Packed up and ready to go.

Waiting for the rain to end--unsuccessfully.

We followed the Sainte-Anne river downstream on one of the nicest roads of the trip. As it often seems to be the case in Quebec, there is one road on each side of the river, one being a busy highway, the other one being a rarely used country road. We could ride side-by-side for pretty much all the way back to the Saint-Lawrence, rarely encountered cars, and enjoyed the slight downhill. After a while even the rain stopped.
Mural depicting the ice fishing town.

Tommy cod info center in Sainte-Anne-de-la-Pérade
By the time we reached Sainte-Anne-de-la-Pérade, we had already done 30 km and it was high time for a second breakfast. We stopped at the Centre Thématique sur le Poulasson. Poulasson, or tommy cod in English, is a small fish found in the Saint Lawrence and some coastal waters in the north east of America, and Sainte-Anne-de-la-Pérade is known to be the "tommy cod capital of the world." In winter the Sainte-Anne river freezes over and a whole little ice fishing town is created on the ice, complete with play grounds, shops, restaurants, and heated cabins for fishing.
I wonder if they were able to set up the village in the last, very mild winter...

Sainte-Anne river near its mouth
Horrible one-lane metal grate bridge
From Sainte-Anne to Trois-Riviéres our route would stay close to the shores of the Saint Lawrence, following Route 138. A few kilometers down the road we encountered a long and narrow steel grate deck bridge. Riding on steel grate sucks, and having to do it on a long and narrow bridge sucks even more. Fortunately, traffic was light and we both made it across safely but pleasant it was not.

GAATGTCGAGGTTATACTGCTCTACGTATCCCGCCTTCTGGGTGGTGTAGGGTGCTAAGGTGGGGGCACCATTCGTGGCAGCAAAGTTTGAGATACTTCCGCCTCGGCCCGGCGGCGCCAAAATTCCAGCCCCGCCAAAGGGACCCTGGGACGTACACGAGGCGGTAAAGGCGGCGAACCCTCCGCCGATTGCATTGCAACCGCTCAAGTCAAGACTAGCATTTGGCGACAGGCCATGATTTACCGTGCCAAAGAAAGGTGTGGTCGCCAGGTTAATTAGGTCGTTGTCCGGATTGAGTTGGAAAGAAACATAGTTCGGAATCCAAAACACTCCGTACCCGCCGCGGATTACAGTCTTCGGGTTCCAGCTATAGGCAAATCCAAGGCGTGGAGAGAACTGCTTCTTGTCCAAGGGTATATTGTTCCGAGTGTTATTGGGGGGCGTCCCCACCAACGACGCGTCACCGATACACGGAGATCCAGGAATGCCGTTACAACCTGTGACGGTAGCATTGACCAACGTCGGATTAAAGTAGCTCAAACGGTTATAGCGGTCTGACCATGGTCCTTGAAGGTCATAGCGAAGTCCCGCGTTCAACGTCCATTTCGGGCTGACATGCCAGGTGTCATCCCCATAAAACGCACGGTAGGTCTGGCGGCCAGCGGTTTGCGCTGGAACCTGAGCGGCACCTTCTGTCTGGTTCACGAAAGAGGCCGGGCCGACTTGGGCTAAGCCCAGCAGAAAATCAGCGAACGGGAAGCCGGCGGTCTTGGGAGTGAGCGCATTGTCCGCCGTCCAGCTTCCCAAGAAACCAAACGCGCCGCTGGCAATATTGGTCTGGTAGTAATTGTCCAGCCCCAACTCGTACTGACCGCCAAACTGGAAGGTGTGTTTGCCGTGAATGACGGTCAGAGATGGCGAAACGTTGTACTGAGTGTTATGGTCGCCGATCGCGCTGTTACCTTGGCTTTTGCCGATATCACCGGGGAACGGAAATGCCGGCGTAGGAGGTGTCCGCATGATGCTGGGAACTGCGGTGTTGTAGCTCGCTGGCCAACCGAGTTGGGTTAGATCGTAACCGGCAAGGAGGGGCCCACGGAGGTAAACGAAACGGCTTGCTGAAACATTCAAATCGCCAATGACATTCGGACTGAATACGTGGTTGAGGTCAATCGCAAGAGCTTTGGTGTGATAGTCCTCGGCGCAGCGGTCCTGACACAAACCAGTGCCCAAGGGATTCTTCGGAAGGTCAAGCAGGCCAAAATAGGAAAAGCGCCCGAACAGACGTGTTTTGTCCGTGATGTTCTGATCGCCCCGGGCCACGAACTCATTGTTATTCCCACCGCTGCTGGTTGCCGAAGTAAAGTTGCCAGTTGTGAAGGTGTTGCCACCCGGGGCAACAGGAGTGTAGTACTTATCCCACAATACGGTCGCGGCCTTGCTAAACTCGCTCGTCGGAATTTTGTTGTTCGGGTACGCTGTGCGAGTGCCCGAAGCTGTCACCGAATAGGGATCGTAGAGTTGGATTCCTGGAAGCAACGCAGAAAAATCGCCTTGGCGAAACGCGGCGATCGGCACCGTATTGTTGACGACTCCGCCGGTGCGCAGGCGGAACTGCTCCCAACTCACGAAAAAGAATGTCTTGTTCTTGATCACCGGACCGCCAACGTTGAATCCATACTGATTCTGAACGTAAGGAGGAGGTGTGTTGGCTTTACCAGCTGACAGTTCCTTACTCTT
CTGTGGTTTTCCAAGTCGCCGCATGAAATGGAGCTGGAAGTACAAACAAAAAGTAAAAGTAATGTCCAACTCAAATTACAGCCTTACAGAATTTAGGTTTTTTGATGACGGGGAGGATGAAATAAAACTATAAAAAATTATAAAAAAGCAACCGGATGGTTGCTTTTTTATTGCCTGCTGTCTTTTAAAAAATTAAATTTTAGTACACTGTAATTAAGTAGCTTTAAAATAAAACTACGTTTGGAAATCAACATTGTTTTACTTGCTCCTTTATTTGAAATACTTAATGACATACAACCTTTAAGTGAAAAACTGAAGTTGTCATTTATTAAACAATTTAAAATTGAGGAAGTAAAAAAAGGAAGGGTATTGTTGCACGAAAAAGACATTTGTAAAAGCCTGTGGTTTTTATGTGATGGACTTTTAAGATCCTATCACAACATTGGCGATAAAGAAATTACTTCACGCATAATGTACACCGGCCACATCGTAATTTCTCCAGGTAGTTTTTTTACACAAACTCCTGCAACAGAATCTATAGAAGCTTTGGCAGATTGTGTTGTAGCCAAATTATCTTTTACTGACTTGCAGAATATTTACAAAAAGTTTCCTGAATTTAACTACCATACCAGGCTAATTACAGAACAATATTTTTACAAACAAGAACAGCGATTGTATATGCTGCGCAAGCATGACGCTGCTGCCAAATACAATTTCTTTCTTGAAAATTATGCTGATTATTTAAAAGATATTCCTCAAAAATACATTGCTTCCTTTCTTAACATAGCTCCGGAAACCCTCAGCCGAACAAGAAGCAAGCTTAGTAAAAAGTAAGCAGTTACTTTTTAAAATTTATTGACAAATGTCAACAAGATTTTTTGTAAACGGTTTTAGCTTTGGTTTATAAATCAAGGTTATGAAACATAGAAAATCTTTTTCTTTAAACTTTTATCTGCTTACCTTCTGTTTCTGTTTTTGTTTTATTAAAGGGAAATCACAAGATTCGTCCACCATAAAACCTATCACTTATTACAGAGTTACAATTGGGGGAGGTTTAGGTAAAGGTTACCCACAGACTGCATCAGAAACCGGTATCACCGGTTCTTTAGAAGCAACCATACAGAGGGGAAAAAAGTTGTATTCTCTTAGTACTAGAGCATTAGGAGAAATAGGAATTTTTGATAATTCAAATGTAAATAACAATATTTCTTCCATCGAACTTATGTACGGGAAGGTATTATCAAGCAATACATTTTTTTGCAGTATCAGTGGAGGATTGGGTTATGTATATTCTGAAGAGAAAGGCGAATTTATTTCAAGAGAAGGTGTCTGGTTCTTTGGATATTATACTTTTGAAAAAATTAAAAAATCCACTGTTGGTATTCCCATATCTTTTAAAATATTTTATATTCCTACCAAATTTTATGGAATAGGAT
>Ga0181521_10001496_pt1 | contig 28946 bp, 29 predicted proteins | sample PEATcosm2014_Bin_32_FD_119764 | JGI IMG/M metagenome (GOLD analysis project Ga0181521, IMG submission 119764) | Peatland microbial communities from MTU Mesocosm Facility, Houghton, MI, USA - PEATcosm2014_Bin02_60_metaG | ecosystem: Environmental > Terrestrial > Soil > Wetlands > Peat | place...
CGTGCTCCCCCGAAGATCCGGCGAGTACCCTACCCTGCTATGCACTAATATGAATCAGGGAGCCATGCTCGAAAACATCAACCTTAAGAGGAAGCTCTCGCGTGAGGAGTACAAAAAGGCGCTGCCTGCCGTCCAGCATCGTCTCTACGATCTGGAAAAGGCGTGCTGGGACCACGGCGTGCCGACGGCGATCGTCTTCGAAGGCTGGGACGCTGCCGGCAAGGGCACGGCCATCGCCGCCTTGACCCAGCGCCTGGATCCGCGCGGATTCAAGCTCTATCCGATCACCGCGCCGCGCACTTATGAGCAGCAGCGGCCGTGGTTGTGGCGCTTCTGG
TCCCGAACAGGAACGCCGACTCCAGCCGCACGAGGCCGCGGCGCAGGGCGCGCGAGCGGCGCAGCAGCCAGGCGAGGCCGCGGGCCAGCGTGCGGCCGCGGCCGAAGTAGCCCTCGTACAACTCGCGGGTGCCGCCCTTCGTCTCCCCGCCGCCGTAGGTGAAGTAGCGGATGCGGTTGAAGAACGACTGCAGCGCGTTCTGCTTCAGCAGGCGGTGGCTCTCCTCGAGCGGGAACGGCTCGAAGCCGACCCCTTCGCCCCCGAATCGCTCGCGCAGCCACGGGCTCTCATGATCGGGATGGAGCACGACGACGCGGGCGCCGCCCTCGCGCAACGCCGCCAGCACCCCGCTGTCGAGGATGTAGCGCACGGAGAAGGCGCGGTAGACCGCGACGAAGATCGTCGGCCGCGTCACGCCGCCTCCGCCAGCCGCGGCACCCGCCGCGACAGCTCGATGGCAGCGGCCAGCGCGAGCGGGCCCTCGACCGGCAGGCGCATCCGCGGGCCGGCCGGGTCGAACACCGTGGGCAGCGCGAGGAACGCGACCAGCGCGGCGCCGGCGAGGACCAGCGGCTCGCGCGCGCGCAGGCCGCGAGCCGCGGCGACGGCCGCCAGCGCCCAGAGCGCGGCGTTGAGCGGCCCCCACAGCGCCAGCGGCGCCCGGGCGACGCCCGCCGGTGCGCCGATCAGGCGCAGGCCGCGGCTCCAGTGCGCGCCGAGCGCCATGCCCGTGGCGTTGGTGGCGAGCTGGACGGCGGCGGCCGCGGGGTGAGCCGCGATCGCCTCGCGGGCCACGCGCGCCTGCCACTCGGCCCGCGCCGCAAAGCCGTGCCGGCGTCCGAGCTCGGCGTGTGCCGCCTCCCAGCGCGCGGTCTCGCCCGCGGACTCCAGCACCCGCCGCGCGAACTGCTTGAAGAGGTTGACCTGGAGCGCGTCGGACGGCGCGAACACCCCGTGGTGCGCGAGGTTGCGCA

Break in Le Bas-de-Champlain

Wolfgang on the Saint Lawrence
Our tentative plan was to stop somewhere near Trois-Riviéres, either in a motel in town or on a campground a little further upriver. The decision between campground or hotel was greatly facilitated by another big downpour we encountered while entering Trois-Riviéres: Camping in the rain didn't seem like all that much fun, and we were also starting to get tired. Our first impression of Trois-Riviéres wasn't all that great. After riding through endless suburbs, we crossed two of the trois riviéres on a crappy sidewalk and then continued through what seemed to be a big brownfield redevelopment. Once it's finished it will probably be nice but for now we weren't impressed. The rest of the way through town didn't get any better: outdated bike infrastructure on busy roads all the way.

Finally we reached the outskirts of town near the approach to the Laviolette Bridge, the only bridge crossing the Saint-Lawrence between Quebec and Montreal (you can't ride across by bike but there is a shuttle service for cyclists). All of the cheap hotels were located in a typical highway-strip-mall environment. We had checked room availability via the internet earlier the day and thus we very surprised when the first hotels we checked were both fully booked. There was only one other hotel out there, a Super 8 that was listed as a bike-friendly hotel in our Route Verte guide, and there we were told that there was some big Catholic event was currently going on and they had only one vacant room left. Unfortunately, that room was the "executive suite" for 200 dollars per night. Riding through the rain and city had used up a lot of our physical and mental resources and we decided to just suck it up and pay. 80 km was enough for the day.

Our oversized executive suite...
The room was gigantic -- big enough to spread out our tent for drying -- and had its own hot tub. We picked up dinner at a nearby supermarket, did some laundry, and after a hot tub session quickly fell asleep.
...which, despite its size, we quickly were able to mess up entirely.

> forward to day 3

Tuesday, September 4, 2012

QC-MTL, Day 1: Quebec to Saint-Alban

< back to day 0 > forward to day 2
Quebec City finally behind us